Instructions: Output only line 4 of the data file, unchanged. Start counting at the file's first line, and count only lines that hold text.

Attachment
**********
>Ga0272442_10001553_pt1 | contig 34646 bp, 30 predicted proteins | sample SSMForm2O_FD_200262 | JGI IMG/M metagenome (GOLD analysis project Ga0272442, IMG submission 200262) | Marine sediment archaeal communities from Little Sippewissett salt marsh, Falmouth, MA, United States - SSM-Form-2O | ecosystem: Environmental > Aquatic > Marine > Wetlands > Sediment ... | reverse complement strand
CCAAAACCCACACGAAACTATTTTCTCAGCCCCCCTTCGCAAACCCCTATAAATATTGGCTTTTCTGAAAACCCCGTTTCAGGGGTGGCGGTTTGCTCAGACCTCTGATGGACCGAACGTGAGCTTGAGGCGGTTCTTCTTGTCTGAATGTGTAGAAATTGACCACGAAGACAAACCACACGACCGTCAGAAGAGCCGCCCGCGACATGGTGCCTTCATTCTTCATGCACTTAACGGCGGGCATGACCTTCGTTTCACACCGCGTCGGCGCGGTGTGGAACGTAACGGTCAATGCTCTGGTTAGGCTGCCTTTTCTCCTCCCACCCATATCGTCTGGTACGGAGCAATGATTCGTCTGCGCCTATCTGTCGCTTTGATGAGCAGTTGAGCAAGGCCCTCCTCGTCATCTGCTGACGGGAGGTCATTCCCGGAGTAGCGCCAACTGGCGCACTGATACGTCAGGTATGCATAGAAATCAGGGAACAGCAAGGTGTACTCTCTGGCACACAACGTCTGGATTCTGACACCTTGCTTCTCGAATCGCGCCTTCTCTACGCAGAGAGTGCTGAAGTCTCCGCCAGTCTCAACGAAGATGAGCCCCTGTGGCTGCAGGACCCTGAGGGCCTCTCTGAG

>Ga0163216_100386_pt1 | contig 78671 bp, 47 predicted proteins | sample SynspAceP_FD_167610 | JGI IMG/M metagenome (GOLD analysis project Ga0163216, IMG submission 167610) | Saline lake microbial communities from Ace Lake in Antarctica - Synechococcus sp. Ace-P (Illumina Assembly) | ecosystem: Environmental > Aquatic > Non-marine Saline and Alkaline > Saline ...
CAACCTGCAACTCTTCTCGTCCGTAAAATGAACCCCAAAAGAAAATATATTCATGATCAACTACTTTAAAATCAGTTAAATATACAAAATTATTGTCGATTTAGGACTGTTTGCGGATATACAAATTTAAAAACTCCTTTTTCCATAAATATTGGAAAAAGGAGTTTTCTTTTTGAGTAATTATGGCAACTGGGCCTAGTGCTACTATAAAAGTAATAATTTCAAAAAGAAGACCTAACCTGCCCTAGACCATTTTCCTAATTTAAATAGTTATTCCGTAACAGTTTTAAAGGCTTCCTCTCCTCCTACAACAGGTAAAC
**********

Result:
CAACCTGCAACTCTTCTCGTCCGTAAAATGAACCCCAAAAGAAAATATATTCATGATCAACTACTTTAAAATCAGTTAAATATACAAAATTATTGTCGATTTAGGACTGTTTGCGGATATACAAATTTAAAAACTCCTTTTTCCATAAATATTGGAAAAAGGAGTTTTCTTTTTGAGTAATTATGGCAACTGGGCCTAGTGCTACTATAAAAGTAATAATTTCAAAAAGAAGACCTAACCTGCCCTAGACCATTTTCCTAATTTAAATAGTTATTCCGTAACAGTTTTAAAGGCTTCCTCTCCTCCTACAACAGGTAAAC